The remaining solvent solution of sulfuric acid, solvent, and usually some water, is then extracted with a hydrophobic solvent which extracts the hydrophilic solvent from the sulfuric acid. The sulfuric acid may then be concentrated and reused as necessary including use in production of additional alkali metal hydrogen sulfate.
The starting solution for the present invention comprises an aqueous solution of alkali metal hydrogen sulfate, preferably a solution of potassium hydrogen sulfate. A preferred aqueous solution would contain about 20-50 weight percent of alkali metal hydrogen sulfate. A 25-40 weight percent solution of alkali metal hydrogen sulfate is preferred for best results. The remainder of the solution is primarily water although the solution could contain at least a small proportion of sulfuric acid. Normally, this solution would be obtained from the preparation of alkali metal hydrogen sulfate by the reaction of an alkali metal chloride with sulfuric acid and resultant formation of the 20-50 weight percent solution of alkali metal hydrogen sulfate.
To this solution contained in a vessel, preferably with agitation, is added a sufficient amount of a hydrophilic solvent to extract hydrogen ions and thus sulfuric acid from the solution. It has been found that this extraction of sulfuric acid from the solution removes hydrogen ions and results in conversion of the alkali metal hydrogen sulfate to alkali metal sulfate. As a result there is formed a resulting reaction mixture comprising solid alkali metal sulfate in an aqueous solution containing hydrophilic solvent, the sulfuric acid extracted from the solution, and water.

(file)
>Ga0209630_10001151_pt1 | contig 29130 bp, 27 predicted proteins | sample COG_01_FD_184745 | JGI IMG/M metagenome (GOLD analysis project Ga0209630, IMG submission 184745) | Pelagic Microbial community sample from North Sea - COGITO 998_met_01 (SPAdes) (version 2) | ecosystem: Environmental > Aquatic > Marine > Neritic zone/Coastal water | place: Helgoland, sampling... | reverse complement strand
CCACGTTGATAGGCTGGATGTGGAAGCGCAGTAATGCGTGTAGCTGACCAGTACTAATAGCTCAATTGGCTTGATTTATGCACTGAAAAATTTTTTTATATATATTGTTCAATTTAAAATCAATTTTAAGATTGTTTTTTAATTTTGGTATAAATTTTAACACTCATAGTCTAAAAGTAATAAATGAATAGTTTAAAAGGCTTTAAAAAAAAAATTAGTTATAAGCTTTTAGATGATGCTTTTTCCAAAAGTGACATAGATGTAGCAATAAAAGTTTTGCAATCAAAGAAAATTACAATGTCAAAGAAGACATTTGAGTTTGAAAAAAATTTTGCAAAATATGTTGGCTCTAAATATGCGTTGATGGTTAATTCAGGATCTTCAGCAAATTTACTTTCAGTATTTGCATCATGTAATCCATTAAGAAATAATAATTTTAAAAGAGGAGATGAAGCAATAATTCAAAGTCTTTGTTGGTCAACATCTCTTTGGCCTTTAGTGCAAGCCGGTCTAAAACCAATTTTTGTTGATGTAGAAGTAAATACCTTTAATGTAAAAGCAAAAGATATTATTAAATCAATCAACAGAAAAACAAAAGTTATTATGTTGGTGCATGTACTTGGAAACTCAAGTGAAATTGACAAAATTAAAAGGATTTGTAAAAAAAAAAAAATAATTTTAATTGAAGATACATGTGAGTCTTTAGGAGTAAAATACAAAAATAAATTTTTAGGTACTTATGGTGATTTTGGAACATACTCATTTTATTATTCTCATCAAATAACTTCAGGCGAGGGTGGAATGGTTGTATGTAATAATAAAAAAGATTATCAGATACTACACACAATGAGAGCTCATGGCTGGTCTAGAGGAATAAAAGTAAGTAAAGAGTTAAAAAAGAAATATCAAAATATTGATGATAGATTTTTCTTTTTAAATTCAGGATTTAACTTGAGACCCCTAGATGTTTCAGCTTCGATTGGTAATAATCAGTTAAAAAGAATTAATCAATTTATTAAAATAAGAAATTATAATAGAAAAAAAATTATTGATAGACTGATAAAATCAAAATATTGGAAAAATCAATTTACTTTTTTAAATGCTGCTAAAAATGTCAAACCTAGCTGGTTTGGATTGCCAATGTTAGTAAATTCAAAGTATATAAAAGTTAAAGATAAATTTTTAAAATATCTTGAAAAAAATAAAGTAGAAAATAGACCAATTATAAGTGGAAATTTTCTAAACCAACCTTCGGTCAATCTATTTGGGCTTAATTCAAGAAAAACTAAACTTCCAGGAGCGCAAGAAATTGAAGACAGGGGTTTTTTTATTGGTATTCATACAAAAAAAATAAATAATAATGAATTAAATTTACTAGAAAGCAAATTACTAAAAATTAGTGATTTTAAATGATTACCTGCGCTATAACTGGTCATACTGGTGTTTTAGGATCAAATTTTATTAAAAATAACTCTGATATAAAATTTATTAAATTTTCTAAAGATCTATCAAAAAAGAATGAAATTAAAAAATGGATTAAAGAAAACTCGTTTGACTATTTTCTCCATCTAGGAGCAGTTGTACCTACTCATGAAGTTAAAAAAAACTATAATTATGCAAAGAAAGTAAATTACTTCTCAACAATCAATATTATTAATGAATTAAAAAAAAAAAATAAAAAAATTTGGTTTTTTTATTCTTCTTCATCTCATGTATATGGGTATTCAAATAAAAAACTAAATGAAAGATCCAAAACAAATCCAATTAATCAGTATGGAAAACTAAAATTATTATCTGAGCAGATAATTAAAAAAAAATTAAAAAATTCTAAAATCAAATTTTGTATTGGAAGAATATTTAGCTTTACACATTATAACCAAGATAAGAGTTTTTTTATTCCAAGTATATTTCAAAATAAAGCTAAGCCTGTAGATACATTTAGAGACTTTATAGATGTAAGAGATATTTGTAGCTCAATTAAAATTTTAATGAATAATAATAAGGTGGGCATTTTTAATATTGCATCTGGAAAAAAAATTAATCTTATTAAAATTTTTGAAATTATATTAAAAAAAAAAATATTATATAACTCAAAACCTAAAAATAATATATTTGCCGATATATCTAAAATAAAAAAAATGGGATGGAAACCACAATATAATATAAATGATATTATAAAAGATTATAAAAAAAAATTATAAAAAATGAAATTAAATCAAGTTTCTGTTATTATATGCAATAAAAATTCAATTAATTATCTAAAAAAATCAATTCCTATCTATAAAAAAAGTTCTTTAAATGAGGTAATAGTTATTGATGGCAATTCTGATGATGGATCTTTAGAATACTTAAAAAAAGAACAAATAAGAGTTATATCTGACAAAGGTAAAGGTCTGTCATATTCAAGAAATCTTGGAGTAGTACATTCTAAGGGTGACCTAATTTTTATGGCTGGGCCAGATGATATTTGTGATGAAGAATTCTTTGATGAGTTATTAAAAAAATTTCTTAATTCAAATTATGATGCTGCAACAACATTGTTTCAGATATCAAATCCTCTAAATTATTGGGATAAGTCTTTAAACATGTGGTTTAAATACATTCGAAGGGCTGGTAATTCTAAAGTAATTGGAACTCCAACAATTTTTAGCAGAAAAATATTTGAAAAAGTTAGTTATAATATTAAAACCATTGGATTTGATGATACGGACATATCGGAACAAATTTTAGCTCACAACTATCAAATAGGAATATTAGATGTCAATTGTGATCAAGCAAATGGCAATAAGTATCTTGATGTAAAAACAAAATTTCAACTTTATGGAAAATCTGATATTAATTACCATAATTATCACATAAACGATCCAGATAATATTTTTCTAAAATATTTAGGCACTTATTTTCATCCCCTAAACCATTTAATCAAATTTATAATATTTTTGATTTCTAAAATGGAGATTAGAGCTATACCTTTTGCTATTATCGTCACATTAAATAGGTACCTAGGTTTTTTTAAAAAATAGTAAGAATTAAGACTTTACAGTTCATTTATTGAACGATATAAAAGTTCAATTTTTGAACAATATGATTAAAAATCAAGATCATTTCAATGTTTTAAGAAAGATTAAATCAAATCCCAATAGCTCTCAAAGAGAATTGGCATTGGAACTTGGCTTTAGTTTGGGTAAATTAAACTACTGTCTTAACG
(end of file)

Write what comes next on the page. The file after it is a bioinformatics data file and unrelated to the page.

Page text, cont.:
The hydrophilic solvents which may be employed in this step of the process include those lower alkyl alcohols which are essentially only slightly soluble in water and which are of the formula ROH wherein R is an alkyl chain. Suitable hydrophilic solvents which may be used include n-butyl alcohol, isobutyl alcohol, n-pentyl alcohol, isopentyl alcohol, n-hexyl alcohol, n-heptyl alcohol, n-octyl alcohol, n-nonyl alcohol, and mixtures thereof. The preferred hydrophilic solvents are n-butyl alcohol and isobutyl alcohol.
The reaction is carried out essentially at room temperature and preferably at any temperature ranging from about 20° C. up to about 70° C. For economic reasons the use of ambient temperatures are especially preferred together with atmospheric pressure.
After completion of the reaction, the resulting mixture is treated to separate the solid from the liquid. Usually the liquid will be a two layer system which includes solvent as one layer and water as another since water is only slightly soluble in the hydrophilic solvent. The solid and the aqueous phase may then be drawn off and separated to provide the solid alkali metal sulfate and the aqueous phase.